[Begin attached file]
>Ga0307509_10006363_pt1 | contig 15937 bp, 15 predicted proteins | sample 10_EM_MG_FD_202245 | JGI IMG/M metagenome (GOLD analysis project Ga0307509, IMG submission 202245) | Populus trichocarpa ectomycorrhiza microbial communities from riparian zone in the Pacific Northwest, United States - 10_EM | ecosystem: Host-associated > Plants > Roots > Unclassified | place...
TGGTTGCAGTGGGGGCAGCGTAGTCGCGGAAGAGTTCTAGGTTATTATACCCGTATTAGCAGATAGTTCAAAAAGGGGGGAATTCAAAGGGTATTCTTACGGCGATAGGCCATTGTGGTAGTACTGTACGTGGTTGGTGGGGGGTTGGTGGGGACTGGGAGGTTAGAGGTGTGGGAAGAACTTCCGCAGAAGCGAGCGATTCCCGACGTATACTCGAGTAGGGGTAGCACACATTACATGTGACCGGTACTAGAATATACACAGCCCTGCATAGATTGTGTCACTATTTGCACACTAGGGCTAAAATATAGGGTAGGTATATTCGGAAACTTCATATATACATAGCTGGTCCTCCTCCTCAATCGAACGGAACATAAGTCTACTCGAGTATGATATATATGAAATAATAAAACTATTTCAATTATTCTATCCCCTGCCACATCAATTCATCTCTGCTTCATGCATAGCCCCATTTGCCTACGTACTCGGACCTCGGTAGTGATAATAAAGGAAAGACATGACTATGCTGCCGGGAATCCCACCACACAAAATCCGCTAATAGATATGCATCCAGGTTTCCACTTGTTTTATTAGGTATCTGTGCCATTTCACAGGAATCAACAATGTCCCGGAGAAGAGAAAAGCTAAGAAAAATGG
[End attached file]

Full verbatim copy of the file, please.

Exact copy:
>Ga0307509_10006363_pt1 | contig 15937 bp, 15 predicted proteins | sample 10_EM_MG_FD_202245 | JGI IMG/M metagenome (GOLD analysis project Ga0307509, IMG submission 202245) | Populus trichocarpa ectomycorrhiza microbial communities from riparian zone in the Pacific Northwest, United States - 10_EM | ecosystem: Host-associated > Plants > Roots > Unclassified | place...
TGGTTGCAGTGGGGGCAGCGTAGTCGCGGAAGAGTTCTAGGTTATTATACCCGTATTAGCAGATAGTTCAAAAAGGGGGGAATTCAAAGGGTATTCTTACGGCGATAGGCCATTGTGGTAGTACTGTACGTGGTTGGTGGGGGGTTGGTGGGGACTGGGAGGTTAGAGGTGTGGGAAGAACTTCCGCAGAAGCGAGCGATTCCCGACGTATACTCGAGTAGGGGTAGCACACATTACATGTGACCGGTACTAGAATATACACAGCCCTGCATAGATTGTGTCACTATTTGCACACTAGGGCTAAAATATAGGGTAGGTATATTCGGAAACTTCATATATACATAGCTGGTCCTCCTCCTCAATCGAACGGAACATAAGTCTACTCGAGTATGATATATATGAAATAATAAAACTATTTCAATTATTCTATCCCCTGCCACATCAATTCATCTCTGCTTCATGCATAGCCCCATTTGCCTACGTACTCGGACCTCGGTAGTGATAATAAAGGAAAGACATGACTATGCTGCCGGGAATCCCACCACACAAAATCCGCTAATAGATATGCATCCAGGTTTCCACTTGTTTTATTAGGTATCTGTGCCATTTCACAGGAATCAACAATGTCCCGGAGAAGAGAAAAGCTAAGAAAAATGG